Until recently, I never even bothered to look up the two women that were having the conversation that made up one of my most treasured and inspiring quotations. (I have been referencing the part I highlighted in bold for years now, and the original paper is still on display in my studio area where I work.) I assumed they were artists of some kind, but was fascinated to finally discover that they were both choreographers and dancers during the early/mid 20th century. Wikipedia says this of Martha Graham:
"Martha Graham (May 11, 1894 – April 1, 1991) was an American dancer choreographer regarded as one of the foremost pioneers of modern dance, whose influence on dance can be compared to the influence Stravinsky had on music, Picasso had on the visual arts, or Frank Lloyd Wright had on architecture. Graham was a galvanizing performer, a choreographer of astounding moves. She invented a new language of movement, and used it to reveal the passion, the rage and the ecstasy common to human experience."
...Sounds like my kinda broad. :)
“These are not words I'm making up, these are the actual words that were used in ancient times to describe this. I think they called it the Flower of Life because it looks like a flower and because it [represents] the laws and proportions for everything alive and even not alive; everything that's manifested. ” — Drunvalo Melchizedek, speaking in a presentation on the Flower of Life.
I have been creating art for as long as I can remember. Enrolled in various art programs since I was 9 years old, I went to a prestigious art and design high school, and then on to an even more prestigious fine arts college. I experimented with video and photography, I sewed dresses out of plastic bags and gauze and shower curtains, I put on avant-garde performance pieces and anti-fashion shows, and I left college with my “thesis” fitting into the constructs of a single DVD. After graduation, I took an extended break from art; I partied too hard at night and worked in a cafe during the day to just barely get by. After a series of disastrous, life-altering events, I found myself alone in an apartment I could barely afford, heartbroken, depressed, and nearly friendless. And that is when I started to paint again.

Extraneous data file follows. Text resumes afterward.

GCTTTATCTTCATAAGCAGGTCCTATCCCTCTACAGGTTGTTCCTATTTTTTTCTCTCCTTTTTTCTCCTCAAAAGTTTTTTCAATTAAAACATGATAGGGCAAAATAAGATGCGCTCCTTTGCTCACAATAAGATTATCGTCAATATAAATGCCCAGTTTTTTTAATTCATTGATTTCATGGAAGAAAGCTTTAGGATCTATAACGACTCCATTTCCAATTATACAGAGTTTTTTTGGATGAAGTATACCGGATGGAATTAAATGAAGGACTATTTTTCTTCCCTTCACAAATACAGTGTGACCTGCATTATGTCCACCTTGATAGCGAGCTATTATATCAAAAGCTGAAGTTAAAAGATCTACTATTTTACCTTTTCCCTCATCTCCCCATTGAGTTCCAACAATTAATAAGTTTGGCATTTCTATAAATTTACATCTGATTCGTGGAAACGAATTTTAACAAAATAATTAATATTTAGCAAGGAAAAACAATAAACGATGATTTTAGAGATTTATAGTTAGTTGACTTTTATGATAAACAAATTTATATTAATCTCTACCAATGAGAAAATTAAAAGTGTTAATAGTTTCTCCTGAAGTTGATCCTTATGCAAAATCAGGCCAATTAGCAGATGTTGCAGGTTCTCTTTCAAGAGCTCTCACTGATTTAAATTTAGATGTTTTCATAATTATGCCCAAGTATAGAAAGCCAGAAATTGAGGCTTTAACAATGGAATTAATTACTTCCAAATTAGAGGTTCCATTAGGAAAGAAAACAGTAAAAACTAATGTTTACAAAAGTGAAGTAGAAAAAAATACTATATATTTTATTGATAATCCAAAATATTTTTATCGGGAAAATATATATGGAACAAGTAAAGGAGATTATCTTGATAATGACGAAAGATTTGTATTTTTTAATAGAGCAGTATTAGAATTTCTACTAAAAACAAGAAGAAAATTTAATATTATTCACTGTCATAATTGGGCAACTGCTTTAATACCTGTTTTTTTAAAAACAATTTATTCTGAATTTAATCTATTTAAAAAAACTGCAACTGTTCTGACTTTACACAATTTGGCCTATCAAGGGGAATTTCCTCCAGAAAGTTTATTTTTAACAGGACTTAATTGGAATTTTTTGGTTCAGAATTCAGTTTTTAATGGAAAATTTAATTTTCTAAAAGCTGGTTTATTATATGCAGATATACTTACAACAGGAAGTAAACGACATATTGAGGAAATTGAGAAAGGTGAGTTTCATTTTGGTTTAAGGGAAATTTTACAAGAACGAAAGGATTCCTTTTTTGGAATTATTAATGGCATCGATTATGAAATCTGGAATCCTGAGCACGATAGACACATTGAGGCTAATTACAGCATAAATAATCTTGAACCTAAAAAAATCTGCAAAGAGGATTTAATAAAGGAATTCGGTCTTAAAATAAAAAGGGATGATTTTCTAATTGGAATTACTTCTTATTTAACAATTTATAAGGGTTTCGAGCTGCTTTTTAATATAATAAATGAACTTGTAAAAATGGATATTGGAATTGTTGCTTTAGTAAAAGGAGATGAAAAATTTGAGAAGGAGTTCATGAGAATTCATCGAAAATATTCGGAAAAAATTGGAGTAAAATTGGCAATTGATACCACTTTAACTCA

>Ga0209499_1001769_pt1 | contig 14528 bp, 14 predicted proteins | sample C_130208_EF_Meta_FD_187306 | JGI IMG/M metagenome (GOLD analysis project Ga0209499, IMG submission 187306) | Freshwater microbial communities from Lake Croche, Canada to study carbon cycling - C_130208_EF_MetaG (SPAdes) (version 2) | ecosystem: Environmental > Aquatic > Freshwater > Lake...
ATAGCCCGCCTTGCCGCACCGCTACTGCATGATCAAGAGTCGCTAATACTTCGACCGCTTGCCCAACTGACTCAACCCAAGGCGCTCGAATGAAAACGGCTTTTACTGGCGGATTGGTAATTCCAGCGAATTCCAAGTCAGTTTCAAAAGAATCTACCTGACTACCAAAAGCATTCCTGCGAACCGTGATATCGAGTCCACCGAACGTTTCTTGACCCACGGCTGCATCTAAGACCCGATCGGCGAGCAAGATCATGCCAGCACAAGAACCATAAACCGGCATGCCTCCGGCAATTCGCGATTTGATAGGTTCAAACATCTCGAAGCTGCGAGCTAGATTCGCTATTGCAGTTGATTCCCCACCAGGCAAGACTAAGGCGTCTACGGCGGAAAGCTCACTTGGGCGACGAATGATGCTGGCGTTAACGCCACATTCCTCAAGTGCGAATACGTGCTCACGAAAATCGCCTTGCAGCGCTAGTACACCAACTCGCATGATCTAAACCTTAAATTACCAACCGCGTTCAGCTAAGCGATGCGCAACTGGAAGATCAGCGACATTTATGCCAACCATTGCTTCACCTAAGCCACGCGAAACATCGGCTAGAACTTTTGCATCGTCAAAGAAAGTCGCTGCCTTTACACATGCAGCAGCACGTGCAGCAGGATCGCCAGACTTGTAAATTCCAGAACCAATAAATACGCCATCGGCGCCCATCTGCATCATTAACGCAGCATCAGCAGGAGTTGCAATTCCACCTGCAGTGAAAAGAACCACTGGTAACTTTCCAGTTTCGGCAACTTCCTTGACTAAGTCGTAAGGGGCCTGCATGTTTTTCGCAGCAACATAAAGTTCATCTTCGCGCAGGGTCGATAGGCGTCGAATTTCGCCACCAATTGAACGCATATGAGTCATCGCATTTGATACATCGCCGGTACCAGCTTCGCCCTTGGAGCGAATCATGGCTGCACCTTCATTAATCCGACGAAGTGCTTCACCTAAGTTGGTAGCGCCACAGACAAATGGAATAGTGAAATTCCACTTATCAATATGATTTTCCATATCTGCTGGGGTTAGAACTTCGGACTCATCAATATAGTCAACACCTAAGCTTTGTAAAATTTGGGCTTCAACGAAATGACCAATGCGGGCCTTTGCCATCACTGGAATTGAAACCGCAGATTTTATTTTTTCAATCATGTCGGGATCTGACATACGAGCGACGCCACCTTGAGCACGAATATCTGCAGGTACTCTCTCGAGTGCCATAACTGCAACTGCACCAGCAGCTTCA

I studied Buddhism and learned to practice meditation. I started doing yoga again, and painted my first oil painting in nearly five years: Pyramid of Zen. (I had no idea what I was doing and it took , literally, years to dry.) The world had suddenly opened up, and the possibilities were vast, and I had a mission. I began painting Buddhas to give to my friends as gifts. I painted day and night, in all of my spare time. It became my joy. I experienced what some would describe as a spiritual awakening, translated into oils and acrylics, careful brush strokes, vivid and often psychedelic colors. Painting has become my life force: a methodical, intense exploration into the collective unconscious and the sacred balance of the universe.
Often, I feel uncontrollably compelled to repeat certain shapes and compositions (such as the flower of life or seed of life, and the sacred mandala). My tiny brushes seem to glide themselves through near-perfect spirals and swirls, and the petal shapes seem to multiply as if they were microbial fractals in constant motion. Revisiting high school geometry (but with more zest), and finding myself intrigued by the concepts of physics and quantum mechanics, I begin planning a painting by measuring and gridding out the canvas. Architectural drawing tools have become just as significant as the paint itself, for without them my mathematical fascinations would never be realized.
However, if all of the work I made always involved such extreme precision, I would soon drive myself insane. I shift the intensity from geometry to purposeful brush strokes and distinguishing color, inventing a language of flowers and bamboo, of portraits and empathetic perspective - a different interpretation of the same story. Over time, my two worlds have started to fuse together... co-existing like man and nature, like a careful blade of grass steadily and deliberately pushing itself through the concrete. Every so often I paint a self-portrait for the purpose of self-discovery as well as documentation, like a time stamp of my current mantra. Like any balanced system, it cannot always be love and light - the darkness is sometimes just as necessary for my interpretation of the human experience. The action of art-making becomes a harmony of problem solving equations and therapeutic expression, an attempt to explain, express, and assimilate the interconnectedness beyond man and nature - the vibration of energy that is in everything.
My paintings are interpretations of fascinations, obsessions, and respect for the natural world and the ethereal realm, and their complex relationship with humankind. I place them somewhere in between realism and fantasy; empathetic telepathy, spiritual awareness, and aesthetic beauty; moments of consciousness connecting the elements of nature, man, and god. I create because I have no other choice, and I seek to inspire, enlighten, and provoke my viewer; to share my vision and my passion.
I believe strongly that I should share this with the world. Spaces that are not everything there is, but that which is beautiful enough and important enough that we should celebrate them.
: Xtina Carbone (de la Schuetz)
“Art is in essence a gift to the artist from spirit. The drive to share one’s artwork with others is healthy and necessary. The gift must be given to the world.” - Alex Grey, The Mission of Art